We have the pleasure of featuring “Montaku” in our anthology, Forging Freedom. The story appears in the section, Freedom Speculated: Fantasy, Whimsy, and Science Fiction.
I’m a creative soul with OCD, which makes for a very interesting combination. I always have to be doing something creative, whether it’s writing, painting, crocheting, singing, or crafting. I’ve been writing for as long as I can remember. Stories and poetry mostly. I won a few poetry contests in my youth. In high school and college I thrived on writing 10+ page papers. I live in Southern California where I write a nerdy blog called hotnerdgirl.com in my spare time.
Tell us about your story in Forging Freedom.
I’ve always been a huge fan of science fiction and I’ve drawn a lot of inspiration from it over the years. I love stories about strong, independent women so it was only natural for the protagonist to be female. I also really identify with outsiders, people who are just beyond the bubble of what is considered “normal” (if there even is such a thing). So Maggie needed to be different and unique. Strong and vulnerable at the same time.
I come from a military background and can trace my family’s military pedigree back to several individuals who fought, and even died, in the Civil War. Andersonville, in particular, always held a deep fascination for me. I wrote a research paper on it, have read several books and even went to visit it with my Dad. I found out just a couple of years ago from my maternal grandfather that a member of our family was imprisoned and died there. I think we’re connected to the people in our pasts and they speak to us in mysterious ways. I think that Maggie is in the same situation with her ancestors. In some ways she’s trying to avenge them, in other ways she’s trying to honor them and be a stepping stone so that the Montaku who come after her will be better off than her generation is. It’s also a commentary on how history is a vicious cycle that, tragically, never stops repeating.
Did you always know you wanted to be a writer?
I’ve been a writer in some form my whole life but I don’t think I ever thought I could do it as a career. “Writer” seemed like one of those magical jobs like “actor” or “astronaut” that very few people can ever make a living at. I remember writing short stories very soon after I learned how to read and write. Even before that I was always making up stories in my head. We moved around a lot so I had to entertain myself and creating imaginary worlds was one of my great escapes. I have books full of teen angst poetry just waiting to be published posthumously. Some of it’s actually pretty good; it’s just too embarrassing to be published during my lifetime. I’ll probably eat those words someday.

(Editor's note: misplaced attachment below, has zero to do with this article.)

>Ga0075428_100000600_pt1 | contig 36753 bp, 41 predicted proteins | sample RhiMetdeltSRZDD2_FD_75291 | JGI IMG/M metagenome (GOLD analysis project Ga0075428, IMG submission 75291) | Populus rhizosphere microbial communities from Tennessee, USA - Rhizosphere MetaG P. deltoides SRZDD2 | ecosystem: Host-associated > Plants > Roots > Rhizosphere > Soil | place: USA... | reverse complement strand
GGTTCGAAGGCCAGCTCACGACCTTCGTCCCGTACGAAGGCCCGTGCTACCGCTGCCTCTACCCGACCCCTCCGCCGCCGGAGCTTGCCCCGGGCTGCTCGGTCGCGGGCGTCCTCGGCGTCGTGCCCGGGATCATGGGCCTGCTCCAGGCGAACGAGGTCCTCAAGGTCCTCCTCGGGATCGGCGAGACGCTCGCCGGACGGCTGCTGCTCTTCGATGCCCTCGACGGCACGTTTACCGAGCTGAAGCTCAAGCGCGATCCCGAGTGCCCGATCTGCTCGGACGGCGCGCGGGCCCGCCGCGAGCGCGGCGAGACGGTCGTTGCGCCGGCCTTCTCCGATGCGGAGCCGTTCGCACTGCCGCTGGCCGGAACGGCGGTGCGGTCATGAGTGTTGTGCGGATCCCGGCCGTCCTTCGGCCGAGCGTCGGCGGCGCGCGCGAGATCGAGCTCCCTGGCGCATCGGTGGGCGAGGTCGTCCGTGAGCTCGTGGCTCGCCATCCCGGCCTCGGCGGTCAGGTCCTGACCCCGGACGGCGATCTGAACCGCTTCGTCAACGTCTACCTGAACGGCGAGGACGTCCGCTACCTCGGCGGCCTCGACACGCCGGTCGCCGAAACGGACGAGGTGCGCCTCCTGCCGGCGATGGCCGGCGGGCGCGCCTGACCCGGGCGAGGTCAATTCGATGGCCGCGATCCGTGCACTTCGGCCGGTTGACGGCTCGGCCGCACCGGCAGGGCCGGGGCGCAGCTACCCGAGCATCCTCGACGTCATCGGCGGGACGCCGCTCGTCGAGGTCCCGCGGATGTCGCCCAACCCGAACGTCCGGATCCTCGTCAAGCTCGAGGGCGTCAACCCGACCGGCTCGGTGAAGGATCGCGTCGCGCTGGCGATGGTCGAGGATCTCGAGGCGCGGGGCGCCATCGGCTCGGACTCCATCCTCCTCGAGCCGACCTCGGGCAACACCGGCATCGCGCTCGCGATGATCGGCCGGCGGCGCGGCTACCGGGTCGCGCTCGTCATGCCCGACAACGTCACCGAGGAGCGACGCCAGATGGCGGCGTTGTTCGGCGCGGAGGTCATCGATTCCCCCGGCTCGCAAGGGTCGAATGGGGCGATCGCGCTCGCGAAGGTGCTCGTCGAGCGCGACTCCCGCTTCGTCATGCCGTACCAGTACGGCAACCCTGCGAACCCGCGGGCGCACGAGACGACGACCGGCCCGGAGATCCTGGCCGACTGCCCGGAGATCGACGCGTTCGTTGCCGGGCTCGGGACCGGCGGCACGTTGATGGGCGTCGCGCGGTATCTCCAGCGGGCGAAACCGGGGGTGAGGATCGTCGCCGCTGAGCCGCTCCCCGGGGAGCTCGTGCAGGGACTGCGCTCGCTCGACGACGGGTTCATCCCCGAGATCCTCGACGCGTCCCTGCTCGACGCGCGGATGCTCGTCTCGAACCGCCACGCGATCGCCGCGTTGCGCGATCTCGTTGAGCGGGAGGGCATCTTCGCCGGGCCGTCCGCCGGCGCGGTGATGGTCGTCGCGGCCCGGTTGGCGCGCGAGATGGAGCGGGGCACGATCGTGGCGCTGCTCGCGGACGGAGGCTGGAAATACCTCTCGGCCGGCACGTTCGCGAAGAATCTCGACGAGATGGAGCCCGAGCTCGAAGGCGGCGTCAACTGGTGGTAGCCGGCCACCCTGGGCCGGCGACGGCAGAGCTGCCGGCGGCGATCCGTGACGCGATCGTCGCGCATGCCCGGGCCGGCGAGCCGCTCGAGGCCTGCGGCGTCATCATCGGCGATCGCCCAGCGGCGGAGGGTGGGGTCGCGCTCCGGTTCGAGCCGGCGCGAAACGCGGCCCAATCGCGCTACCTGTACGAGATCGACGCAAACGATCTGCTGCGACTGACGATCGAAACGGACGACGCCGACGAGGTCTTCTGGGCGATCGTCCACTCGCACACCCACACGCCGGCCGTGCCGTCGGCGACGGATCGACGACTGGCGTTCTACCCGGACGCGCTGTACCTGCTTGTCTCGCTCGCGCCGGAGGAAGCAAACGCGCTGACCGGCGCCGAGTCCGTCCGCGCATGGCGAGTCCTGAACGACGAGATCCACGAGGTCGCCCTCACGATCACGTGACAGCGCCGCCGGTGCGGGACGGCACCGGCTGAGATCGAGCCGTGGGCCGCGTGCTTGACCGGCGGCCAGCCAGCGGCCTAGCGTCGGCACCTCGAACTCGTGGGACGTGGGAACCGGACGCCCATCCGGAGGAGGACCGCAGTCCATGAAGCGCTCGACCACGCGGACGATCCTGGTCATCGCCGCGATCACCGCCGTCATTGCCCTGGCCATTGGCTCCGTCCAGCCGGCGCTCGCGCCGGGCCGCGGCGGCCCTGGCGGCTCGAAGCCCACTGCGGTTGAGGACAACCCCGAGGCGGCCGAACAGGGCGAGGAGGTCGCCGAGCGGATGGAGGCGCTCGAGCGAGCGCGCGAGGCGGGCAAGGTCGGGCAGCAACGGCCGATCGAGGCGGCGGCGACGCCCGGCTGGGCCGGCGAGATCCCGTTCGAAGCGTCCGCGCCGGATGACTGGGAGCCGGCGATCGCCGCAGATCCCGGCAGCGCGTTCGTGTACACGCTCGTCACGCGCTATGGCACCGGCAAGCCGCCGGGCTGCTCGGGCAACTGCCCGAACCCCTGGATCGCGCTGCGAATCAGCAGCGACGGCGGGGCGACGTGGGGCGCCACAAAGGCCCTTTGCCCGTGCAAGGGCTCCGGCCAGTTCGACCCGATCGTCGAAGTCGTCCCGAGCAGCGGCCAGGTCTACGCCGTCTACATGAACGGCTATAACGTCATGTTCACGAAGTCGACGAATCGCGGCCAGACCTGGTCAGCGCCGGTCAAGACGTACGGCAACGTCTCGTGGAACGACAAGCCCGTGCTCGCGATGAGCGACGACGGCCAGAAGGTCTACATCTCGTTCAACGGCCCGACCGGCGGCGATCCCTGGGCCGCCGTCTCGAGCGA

What’s the strangest place you’ve ever been?
There’s a shield volcano on Maui called Haleakalā Crater. I spent a day walking all the way down it, then all the way back up. I barely made it back before the sun set. If it had set, I would have been stuck in complete darkness. The best way I can think to describe it is that it’s probably what Mars looks like. It’s red, orange, and brown as far as the eye can see. You’re walking in sand that is very fine powder in parts. My hiking boots will always have remnants of Haleakalā in them. I truly felt like I was experiencing a whole different planet. When I think of the Montaku homeworld, Haleakalā is what I picture.
What book or author has been most inspirational for you, and why?
I grew up reading Robert Service. He’s my Dad’s favorite poet and he had me memorize the beginning of “The Cremation of Sam McGee” when I was very small. He tests me every once in a while to make sure I still remember it. I’m 100% positive that I’ll remember it until the day I die. I did a couple of speech contests growing up. The 2nd time I performed “The Shooting of Dan McGrew” and I won the whole thing. I love how Service tells stories that are both humorous and heartbreaking. The fact that he tells these amazing stories while rhyming leaves me awestruck every time. Every so often I meet someone who is just as passionate about Robert Service as I am and we have an instant connection. I once spent the better part of a wedding cocktail hour taking turns reciting his poetry with the father of the groom. Not many people my age know about Robert Service and that’s a shame.
If you were to be stranded on a desert island, what non-survival item would you bring along that you couldn’t live without?
Some kind of portable, solar-powered TV device stocked with every Star Trek episode and film. If I have that, I’m set.
Are you working on any other projects at the moment?
About 10 years ago I started writing a fantasy book that I’ve been working on in bits and pieces ever since. I go in waves where I’ll write 5 chapters in 3 days and then nothing for a year. It’s a planned trilogy. If I didn’t have to work a day job I probably would have finished it 8 years ago..Finally, where can we find you? (blogs, website, facebook, twitter, etc.)
I can be found at:
Forging Freedom was published September 17 on Constitution Day. The book features fiction and non-fiction stories from authors around the world.
Written by veterans, entrepreneurs, citizens, and writers from all walks of life, the book contains fictional tales of freedoms lost and won, essays on the current state of freedom throughout the world, and stories of freedoms imagined in a distant future or whimsical world.
“The contributors of Forging Freedom come from all walks of life, but are bound by their burning passion for liberty,” Michelle Malkin, author, blogger, and small business owner, “Read this book. Share these stories with your children. Keep the flame burning!”
Reason Magazine’s Katherine Mangu-Ward called the anthology, “A fun, fast, and fascinating read for anyone who loves liberty.”